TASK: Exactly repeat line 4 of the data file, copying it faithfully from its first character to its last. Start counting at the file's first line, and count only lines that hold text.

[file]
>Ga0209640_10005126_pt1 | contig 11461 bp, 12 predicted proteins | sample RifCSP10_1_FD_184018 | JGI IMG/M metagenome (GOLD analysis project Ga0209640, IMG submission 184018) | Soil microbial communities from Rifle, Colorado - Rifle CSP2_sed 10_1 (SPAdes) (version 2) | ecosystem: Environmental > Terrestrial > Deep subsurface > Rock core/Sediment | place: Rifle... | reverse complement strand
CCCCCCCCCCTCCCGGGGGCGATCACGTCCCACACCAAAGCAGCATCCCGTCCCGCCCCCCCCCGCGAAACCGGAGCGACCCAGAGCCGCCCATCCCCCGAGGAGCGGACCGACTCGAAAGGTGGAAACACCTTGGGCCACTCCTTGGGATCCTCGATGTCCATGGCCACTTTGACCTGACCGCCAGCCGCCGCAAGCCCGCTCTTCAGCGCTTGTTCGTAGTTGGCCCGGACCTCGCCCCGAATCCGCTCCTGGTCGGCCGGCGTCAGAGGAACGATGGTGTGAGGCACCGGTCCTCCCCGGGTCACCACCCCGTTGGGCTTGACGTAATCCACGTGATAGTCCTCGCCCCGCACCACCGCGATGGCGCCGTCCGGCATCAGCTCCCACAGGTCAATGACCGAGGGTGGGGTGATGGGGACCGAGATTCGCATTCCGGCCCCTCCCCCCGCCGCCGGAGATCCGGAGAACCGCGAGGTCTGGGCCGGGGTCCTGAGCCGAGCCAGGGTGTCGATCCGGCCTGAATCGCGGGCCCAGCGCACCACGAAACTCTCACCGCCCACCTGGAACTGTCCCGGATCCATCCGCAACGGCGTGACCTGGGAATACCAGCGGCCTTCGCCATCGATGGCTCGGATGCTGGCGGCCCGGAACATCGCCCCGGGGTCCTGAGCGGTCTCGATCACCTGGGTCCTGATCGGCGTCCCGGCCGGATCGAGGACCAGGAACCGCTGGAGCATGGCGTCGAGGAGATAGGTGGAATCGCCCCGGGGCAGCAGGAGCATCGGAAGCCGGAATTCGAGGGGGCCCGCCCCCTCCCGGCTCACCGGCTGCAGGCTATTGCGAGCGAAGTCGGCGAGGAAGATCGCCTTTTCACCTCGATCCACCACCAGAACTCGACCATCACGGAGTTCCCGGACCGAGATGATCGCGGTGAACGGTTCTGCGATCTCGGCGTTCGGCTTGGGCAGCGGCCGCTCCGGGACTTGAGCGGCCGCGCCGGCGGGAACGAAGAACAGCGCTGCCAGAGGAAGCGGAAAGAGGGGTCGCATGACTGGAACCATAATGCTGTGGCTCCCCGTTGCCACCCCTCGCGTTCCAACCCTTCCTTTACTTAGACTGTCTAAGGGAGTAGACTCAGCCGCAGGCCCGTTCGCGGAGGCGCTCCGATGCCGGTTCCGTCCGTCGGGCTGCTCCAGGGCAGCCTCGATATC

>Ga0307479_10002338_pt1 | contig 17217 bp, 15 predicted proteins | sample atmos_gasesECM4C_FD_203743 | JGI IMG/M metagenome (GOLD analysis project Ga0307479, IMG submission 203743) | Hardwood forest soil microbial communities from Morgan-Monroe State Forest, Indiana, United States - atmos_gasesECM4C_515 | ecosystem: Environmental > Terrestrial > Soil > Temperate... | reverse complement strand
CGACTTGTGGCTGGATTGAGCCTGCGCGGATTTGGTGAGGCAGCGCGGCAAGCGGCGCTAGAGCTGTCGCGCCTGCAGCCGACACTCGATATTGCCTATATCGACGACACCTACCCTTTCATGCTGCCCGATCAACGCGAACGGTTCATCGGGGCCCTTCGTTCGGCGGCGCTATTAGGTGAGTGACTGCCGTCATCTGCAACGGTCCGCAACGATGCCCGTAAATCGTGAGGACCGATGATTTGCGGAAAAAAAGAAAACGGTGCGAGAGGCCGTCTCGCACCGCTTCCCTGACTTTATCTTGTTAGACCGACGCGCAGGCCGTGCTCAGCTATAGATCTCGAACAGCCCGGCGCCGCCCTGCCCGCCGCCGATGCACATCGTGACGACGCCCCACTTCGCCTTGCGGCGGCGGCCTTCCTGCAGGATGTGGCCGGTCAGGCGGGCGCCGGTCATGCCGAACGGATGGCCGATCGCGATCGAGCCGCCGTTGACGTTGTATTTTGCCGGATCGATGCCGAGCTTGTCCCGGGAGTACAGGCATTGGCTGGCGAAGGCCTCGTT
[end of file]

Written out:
CGACTTGTGGCTGGATTGAGCCTGCGCGGATTTGGTGAGGCAGCGCGGCAAGCGGCGCTAGAGCTGTCGCGCCTGCAGCCGACACTCGATATTGCCTATATCGACGACACCTACCCTTTCATGCTGCCCGATCAACGCGAACGGTTCATCGGGGCCCTTCGTTCGGCGGCGCTATTAGGTGAGTGACTGCCGTCATCTGCAACGGTCCGCAACGATGCCCGTAAATCGTGAGGACCGATGATTTGCGGAAAAAAAGAAAACGGTGCGAGAGGCCGTCTCGCACCGCTTCCCTGACTTTATCTTGTTAGACCGACGCGCAGGCCGTGCTCAGCTATAGATCTCGAACAGCCCGGCGCCGCCCTGCCCGCCGCCGATGCACATCGTGACGACGCCCCACTTCGCCTTGCGGCGGCGGCCTTCCTGCAGGATGTGGCCGGTCAGGCGGGCGCCGGTCATGCCGAACGGATGGCCGATCGCGATCGAGCCGCCGTTGACGTTGTATTTTGCCGGATCGATGCCGAGCTTGTCCCGGGAGTACAGGCATTGGCTGGCGAAGGCCTCGTT